5. Legal, political, and other wrangling continues around the Khattou mint el-Boukhari Foundation, which has become the focal point of accusations of corruption against the deposed president.
6. According to the African Union, the president will be released soon. One can't help wonder in return for what. There has been some speculation about finding him a nice place of exile, but who knows. One also can't help to bear in mind his prime minister, Yehia ould Ahmed el-Waghef, who was released sometime after the coup, but then jailed again after joining the FNDD protests.
Summary: The HCE, Gen. Mohamed ould Abdelaziz & Co. are still firmly in power, which is according to normal Mauritanian coup procedure: holding the military and bureaucracy together is what really matters. However, they are not securely in power, and neither internal nor external resistance has subsided, which is terribly abnormal. If the 2005 coup was a test case to see whether democracy could be brought by military intervention, this one is beginning to look like a test case to see whether firm international condemnation and internal protest is enough to stop a military seizure of power in a small country such as Mauritania. One certainly shouldn't count on it, and it's something of a gamble to bet on, but -- and this is the truly new and interesting part -- you can't quite rule it out either.
Tangentially related: The Moor Next Door has started some laudable research in trying to figure out which is the most popular month for Arab coup d'états. Join in, here.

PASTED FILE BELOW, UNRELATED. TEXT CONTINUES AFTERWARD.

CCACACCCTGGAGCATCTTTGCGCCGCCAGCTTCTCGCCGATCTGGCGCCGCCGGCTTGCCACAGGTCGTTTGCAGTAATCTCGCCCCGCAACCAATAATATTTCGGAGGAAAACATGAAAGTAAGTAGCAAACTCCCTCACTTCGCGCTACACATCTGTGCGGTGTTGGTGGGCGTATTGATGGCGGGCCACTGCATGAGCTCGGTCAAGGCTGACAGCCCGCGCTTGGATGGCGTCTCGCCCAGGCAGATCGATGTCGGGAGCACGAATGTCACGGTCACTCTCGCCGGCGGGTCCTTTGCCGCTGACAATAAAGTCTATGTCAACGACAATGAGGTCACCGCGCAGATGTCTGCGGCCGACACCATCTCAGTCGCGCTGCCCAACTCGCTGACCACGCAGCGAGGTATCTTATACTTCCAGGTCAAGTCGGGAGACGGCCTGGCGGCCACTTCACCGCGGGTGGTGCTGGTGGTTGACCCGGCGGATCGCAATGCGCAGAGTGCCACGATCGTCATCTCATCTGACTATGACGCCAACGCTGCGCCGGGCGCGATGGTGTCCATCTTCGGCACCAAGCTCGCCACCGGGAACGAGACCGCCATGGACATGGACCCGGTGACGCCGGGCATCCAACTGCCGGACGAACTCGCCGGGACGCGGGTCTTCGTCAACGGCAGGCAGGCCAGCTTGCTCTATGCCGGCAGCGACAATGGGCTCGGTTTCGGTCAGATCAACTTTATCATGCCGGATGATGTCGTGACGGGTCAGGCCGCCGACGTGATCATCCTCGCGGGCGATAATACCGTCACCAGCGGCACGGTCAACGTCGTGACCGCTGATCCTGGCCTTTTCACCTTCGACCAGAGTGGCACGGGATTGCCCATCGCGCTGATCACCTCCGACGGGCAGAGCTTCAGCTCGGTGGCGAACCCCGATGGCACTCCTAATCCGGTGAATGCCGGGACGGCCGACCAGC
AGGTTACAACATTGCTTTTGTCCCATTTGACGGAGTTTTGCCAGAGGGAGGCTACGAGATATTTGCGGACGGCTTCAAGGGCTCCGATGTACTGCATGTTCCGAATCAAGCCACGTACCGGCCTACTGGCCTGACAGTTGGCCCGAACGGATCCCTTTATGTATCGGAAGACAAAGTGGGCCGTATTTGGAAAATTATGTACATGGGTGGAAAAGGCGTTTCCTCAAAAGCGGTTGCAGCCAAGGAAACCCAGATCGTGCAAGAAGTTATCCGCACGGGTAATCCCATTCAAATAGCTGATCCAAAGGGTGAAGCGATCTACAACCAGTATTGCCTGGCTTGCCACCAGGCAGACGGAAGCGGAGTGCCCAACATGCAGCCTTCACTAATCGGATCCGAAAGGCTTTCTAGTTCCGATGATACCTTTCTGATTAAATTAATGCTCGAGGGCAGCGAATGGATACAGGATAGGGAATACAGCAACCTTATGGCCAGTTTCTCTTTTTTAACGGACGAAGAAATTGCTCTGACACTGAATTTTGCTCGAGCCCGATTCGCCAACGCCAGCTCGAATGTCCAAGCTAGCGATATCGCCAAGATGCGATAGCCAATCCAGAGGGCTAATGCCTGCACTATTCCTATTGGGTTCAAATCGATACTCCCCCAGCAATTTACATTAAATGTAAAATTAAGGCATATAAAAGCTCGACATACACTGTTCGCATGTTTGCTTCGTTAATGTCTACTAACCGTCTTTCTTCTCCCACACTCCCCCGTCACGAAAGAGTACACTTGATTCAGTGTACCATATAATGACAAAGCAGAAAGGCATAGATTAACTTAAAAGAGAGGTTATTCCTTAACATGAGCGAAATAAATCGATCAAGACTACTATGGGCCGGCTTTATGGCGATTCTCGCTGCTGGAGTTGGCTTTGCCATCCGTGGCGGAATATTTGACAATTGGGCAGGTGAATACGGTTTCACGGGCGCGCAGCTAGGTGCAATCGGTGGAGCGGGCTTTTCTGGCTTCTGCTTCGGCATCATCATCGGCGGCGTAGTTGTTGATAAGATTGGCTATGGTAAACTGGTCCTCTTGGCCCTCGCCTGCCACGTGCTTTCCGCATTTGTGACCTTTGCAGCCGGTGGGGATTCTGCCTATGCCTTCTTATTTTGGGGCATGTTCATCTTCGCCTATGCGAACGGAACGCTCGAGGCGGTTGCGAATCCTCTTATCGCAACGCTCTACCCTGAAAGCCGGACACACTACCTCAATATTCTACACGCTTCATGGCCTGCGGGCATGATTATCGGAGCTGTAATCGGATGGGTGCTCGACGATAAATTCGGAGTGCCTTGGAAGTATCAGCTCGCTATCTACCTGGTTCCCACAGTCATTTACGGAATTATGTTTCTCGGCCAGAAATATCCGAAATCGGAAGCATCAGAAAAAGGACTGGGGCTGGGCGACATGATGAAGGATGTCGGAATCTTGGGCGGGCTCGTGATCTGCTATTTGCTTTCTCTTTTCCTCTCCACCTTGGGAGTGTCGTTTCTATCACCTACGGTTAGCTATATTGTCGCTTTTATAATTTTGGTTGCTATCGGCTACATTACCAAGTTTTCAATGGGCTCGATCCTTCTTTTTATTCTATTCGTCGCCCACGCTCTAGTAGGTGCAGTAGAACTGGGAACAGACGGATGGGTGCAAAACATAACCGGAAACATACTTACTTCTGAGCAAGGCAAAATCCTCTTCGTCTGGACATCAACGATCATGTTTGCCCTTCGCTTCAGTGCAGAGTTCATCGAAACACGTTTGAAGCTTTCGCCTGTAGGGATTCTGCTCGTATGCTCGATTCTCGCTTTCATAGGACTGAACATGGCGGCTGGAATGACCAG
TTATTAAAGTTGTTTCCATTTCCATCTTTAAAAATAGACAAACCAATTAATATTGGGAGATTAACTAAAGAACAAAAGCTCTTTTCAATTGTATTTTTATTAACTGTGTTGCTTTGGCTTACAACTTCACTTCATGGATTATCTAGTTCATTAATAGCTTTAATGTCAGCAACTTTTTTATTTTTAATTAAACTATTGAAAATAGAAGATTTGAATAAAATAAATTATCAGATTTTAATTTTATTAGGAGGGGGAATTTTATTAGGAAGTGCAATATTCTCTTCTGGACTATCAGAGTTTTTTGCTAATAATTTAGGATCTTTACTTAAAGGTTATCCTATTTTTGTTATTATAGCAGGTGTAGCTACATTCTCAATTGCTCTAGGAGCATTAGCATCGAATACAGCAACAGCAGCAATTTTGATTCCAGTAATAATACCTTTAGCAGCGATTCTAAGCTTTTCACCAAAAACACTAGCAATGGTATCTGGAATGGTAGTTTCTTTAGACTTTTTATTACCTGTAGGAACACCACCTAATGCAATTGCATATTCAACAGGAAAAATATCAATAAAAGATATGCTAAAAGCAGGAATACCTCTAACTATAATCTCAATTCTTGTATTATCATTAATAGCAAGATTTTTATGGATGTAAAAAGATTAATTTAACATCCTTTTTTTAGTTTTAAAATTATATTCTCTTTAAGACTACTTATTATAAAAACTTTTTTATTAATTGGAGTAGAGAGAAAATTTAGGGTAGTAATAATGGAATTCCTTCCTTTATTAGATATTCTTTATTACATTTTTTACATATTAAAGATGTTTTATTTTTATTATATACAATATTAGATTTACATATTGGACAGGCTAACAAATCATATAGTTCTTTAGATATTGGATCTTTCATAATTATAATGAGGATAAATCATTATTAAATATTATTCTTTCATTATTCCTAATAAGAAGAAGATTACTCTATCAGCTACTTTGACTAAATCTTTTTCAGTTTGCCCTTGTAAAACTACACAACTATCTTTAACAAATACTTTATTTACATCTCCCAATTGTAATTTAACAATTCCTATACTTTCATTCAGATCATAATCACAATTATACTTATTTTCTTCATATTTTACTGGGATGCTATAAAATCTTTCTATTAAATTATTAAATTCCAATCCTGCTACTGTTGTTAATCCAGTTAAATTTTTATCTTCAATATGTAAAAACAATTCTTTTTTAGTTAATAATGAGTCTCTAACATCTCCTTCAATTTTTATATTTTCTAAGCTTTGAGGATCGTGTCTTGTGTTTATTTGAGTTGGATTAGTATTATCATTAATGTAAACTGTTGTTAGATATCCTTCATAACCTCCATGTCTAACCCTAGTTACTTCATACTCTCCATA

*) According to some, Gen. ould Abdelaziz was in fact involved in assisting the "Gjijimat affair" last year -- an anti-POLISARIO gathering organized in northern Mauritania by supposed dissident Sahrawis, in parallel with POLISARIO's own Tifariti congress, which got enormous airplay in the Moroccan media. The event was followed by the equally stage-managed entry of these Sahrawis into Morocco-controlled Western Sahara, where they were presented to the Moroccan and international media in several government-organized press conferences as Sahrawi civilians having escaped POLISARIO's clutches after captivity and/or brainwashing, and who were now happy to return to the warm embrace of their king. The problem, of course, was that the "returnees" were not Sahrawi at all, but with a few exceptions all Mauritanian. They were led by Hammada ould Derwich, a shady Mauritanian businessman and former port director in Nouadhibou, who has never lived in Tindouf, never called himself Sahrawi, and was never a member of POLISARIO (even if he is a Rguibi tribal member, like much of POLISARIO's leadership, and has apparently been heavily involved with the trade/smuggling circuit in those parts of the desert). This prompted some angry reactions in Mauritania, where the old ghost of Moroccan expansionism -- Rabat claimed Mauritania in its entirety until 1970 -- was reawakened by the absorption of bona fide Mauritanian citizens as Moroccans. Even in Morocco, where, normally, both regime backers and opposition activists will eagerly gobble up the Saharan Kool-Aid, some raised a skeptical eyebrow.